Pittsburgh’s Low-Barrier, Trauma-Informed Approach to Serving Those Experiencing Homelessness
Introducing the First-of-Its-Kind Second Avenue Commons
Exterior Rendering - Second Avenue Commons
On September 29, 2022, the ribbon cutting will be held on a new five-story, 42,000 SF shelter for those experiencing homelessness in the Pittsburgh region that offers a low-barrier approach to better serve the community. Project Cares, as Second Avenue Commons was called in the planning stages, invites and encourages access among those experiencing homelessness. The new shelter offers sanctuary, support, and resources to enable and empower individuals to greater self-sufficiency on their path to a safe and secure quality of life. With rising rent costs, a shortage of available housing, the eviction moratorium and emergency rental assistance programs expiring, and a sharp rise in mental health crises due to the pandemic, Second Avenue Commons, located on Second Avenue adjacent to the Liberty Bridge, hopes to alleviate some of the strain. Yet, it was not the pandemic that initially motivated the community to take this action towards creating opportunities for those most vulnerable among us. Planning began in late 2019 and continued through 2020, despite the challenges presented by the pandemic.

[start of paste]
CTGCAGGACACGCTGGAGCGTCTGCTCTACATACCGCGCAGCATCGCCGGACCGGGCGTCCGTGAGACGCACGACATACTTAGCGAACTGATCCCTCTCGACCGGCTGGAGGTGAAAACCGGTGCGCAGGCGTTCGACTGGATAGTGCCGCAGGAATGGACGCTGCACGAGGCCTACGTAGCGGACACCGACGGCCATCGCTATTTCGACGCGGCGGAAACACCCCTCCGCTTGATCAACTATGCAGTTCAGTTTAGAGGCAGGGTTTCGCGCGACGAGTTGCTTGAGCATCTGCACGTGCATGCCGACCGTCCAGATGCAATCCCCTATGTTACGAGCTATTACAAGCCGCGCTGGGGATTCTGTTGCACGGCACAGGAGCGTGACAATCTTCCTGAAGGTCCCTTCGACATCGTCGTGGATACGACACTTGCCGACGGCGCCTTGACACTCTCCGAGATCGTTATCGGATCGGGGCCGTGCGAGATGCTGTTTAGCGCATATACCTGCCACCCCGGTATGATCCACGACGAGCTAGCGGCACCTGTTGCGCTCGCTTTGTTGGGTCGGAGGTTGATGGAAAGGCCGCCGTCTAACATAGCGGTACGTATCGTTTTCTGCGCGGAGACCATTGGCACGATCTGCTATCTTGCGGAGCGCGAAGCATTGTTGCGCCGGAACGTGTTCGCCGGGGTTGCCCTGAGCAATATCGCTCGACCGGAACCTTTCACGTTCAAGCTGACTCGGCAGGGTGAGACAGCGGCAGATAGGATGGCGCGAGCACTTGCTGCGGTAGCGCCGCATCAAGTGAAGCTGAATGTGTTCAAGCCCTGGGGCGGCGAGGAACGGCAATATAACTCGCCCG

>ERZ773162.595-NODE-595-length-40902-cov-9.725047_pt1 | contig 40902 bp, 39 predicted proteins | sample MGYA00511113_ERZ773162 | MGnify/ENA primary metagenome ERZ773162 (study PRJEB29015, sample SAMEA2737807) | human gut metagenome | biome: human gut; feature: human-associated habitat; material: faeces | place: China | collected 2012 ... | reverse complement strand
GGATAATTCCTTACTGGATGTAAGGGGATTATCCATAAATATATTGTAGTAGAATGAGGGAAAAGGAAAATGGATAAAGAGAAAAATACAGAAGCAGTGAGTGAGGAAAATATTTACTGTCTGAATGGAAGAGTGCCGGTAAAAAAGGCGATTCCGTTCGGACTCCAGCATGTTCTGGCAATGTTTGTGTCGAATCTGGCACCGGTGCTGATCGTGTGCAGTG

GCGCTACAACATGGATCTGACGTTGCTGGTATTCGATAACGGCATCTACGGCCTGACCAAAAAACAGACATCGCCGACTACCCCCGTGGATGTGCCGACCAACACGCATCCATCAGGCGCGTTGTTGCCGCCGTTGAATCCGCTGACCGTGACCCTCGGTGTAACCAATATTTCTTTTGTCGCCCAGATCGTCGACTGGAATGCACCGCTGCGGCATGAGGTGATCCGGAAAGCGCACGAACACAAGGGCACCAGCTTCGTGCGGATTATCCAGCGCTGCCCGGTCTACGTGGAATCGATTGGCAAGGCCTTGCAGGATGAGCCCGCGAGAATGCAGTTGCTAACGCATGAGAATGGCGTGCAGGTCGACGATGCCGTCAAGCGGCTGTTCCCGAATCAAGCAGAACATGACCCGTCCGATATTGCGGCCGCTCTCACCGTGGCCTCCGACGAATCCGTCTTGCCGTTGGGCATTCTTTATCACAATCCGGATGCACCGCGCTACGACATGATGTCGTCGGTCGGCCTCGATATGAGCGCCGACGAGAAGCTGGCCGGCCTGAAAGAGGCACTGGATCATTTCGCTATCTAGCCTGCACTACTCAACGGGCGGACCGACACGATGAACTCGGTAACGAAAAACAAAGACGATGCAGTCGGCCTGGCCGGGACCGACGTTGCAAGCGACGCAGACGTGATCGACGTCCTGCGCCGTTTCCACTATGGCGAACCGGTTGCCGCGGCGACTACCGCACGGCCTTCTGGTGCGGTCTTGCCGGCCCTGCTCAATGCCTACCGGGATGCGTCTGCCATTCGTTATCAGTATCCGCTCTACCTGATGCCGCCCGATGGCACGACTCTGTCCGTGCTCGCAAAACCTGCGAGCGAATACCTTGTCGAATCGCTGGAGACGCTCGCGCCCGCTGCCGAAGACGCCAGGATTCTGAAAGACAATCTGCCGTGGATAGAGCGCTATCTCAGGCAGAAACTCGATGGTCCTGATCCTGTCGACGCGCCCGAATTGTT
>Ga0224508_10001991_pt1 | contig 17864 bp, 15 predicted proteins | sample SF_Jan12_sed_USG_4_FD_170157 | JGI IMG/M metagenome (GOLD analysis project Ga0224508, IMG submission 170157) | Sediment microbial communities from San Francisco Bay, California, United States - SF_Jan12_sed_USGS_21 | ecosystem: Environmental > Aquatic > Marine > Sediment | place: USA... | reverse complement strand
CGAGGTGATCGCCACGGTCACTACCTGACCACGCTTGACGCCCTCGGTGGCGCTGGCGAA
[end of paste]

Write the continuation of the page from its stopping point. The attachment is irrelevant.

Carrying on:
In the initial phase of visioning, programming, and concept design during the fall of 2019, Nick Doichev, DLA+ Principal-in-Charge of the project, traveled to several shelters across the country that offered a low-barrier, trauma-informed approach. When he returned, the DLA+ design team including Jennifer Pavlik, Principal and Interior Design Lead, followed up his field trip by researching a number of state-of-the-art facilities nationwide, exploring trauma-informed design principles, and speaking with various Owners and architects about their facilities. Through this process, they gained a better understanding of how to meet the various user needs of a building of this type. In addition, DLA+, using both in-person and virtual workshop formats, facilitated input from the various stakeholders and reached out to those experiencing homelessness themselves to create consensus for a program, operational model, concept design, and ultimately a successful project outcome. The result is an unprecedented public-private collaboration among government agencies, regional healthcare systems, corporate partners, and the Pittsburgh non-profit community.